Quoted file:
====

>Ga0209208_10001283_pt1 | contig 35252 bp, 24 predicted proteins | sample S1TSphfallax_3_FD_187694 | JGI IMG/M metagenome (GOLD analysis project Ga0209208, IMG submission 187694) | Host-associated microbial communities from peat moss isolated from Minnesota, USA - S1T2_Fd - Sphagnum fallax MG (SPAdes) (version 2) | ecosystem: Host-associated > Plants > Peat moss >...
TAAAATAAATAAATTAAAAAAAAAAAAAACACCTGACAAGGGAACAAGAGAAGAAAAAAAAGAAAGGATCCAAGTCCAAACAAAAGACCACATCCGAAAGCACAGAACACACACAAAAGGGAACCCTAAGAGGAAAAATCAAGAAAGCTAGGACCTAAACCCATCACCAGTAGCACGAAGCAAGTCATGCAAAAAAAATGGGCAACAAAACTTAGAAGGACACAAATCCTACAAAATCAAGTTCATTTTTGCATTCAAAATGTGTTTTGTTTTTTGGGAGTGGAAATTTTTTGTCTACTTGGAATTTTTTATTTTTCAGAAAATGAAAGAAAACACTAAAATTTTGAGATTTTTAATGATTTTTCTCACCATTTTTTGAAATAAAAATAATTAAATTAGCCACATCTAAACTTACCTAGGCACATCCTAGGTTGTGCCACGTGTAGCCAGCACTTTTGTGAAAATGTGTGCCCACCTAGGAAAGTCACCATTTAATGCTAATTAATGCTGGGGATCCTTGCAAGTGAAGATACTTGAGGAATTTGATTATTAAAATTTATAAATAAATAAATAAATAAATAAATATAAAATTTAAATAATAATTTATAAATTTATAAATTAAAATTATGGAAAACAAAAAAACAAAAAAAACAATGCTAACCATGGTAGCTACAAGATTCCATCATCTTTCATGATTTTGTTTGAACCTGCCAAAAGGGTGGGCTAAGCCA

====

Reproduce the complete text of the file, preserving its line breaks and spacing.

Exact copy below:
>Ga0209208_10001283_pt1 | contig 35252 bp, 24 predicted proteins | sample S1TSphfallax_3_FD_187694 | JGI IMG/M metagenome (GOLD analysis project Ga0209208, IMG submission 187694) | Host-associated microbial communities from peat moss isolated from Minnesota, USA - S1T2_Fd - Sphagnum fallax MG (SPAdes) (version 2) | ecosystem: Host-associated > Plants > Peat moss >...
TAAAATAAATAAATTAAAAAAAAAAAAAACACCTGACAAGGGAACAAGAGAAGAAAAAAAAGAAAGGATCCAAGTCCAAACAAAAGACCACATCCGAAAGCACAGAACACACACAAAAGGGAACCCTAAGAGGAAAAATCAAGAAAGCTAGGACCTAAACCCATCACCAGTAGCACGAAGCAAGTCATGCAAAAAAAATGGGCAACAAAACTTAGAAGGACACAAATCCTACAAAATCAAGTTCATTTTTGCATTCAAAATGTGTTTTGTTTTTTGGGAGTGGAAATTTTTTGTCTACTTGGAATTTTTTATTTTTCAGAAAATGAAAGAAAACACTAAAATTTTGAGATTTTTAATGATTTTTCTCACCATTTTTTGAAATAAAAATAATTAAATTAGCCACATCTAAACTTACCTAGGCACATCCTAGGTTGTGCCACGTGTAGCCAGCACTTTTGTGAAAATGTGTGCCCACCTAGGAAAGTCACCATTTAATGCTAATTAATGCTGGGGATCCTTGCAAGTGAAGATACTTGAGGAATTTGATTATTAAAATTTATAAATAAATAAATAAATAAATAAATATAAAATTTAAATAATAATTTATAAATTTATAAATTAAAATTATGGAAAACAAAAAAACAAAAAAAACAATGCTAACCATGGTAGCTACAAGATTCCATCATCTTTCATGATTTTGTTTGAACCTGCCAAAAGGGTGGGCTAAGCCA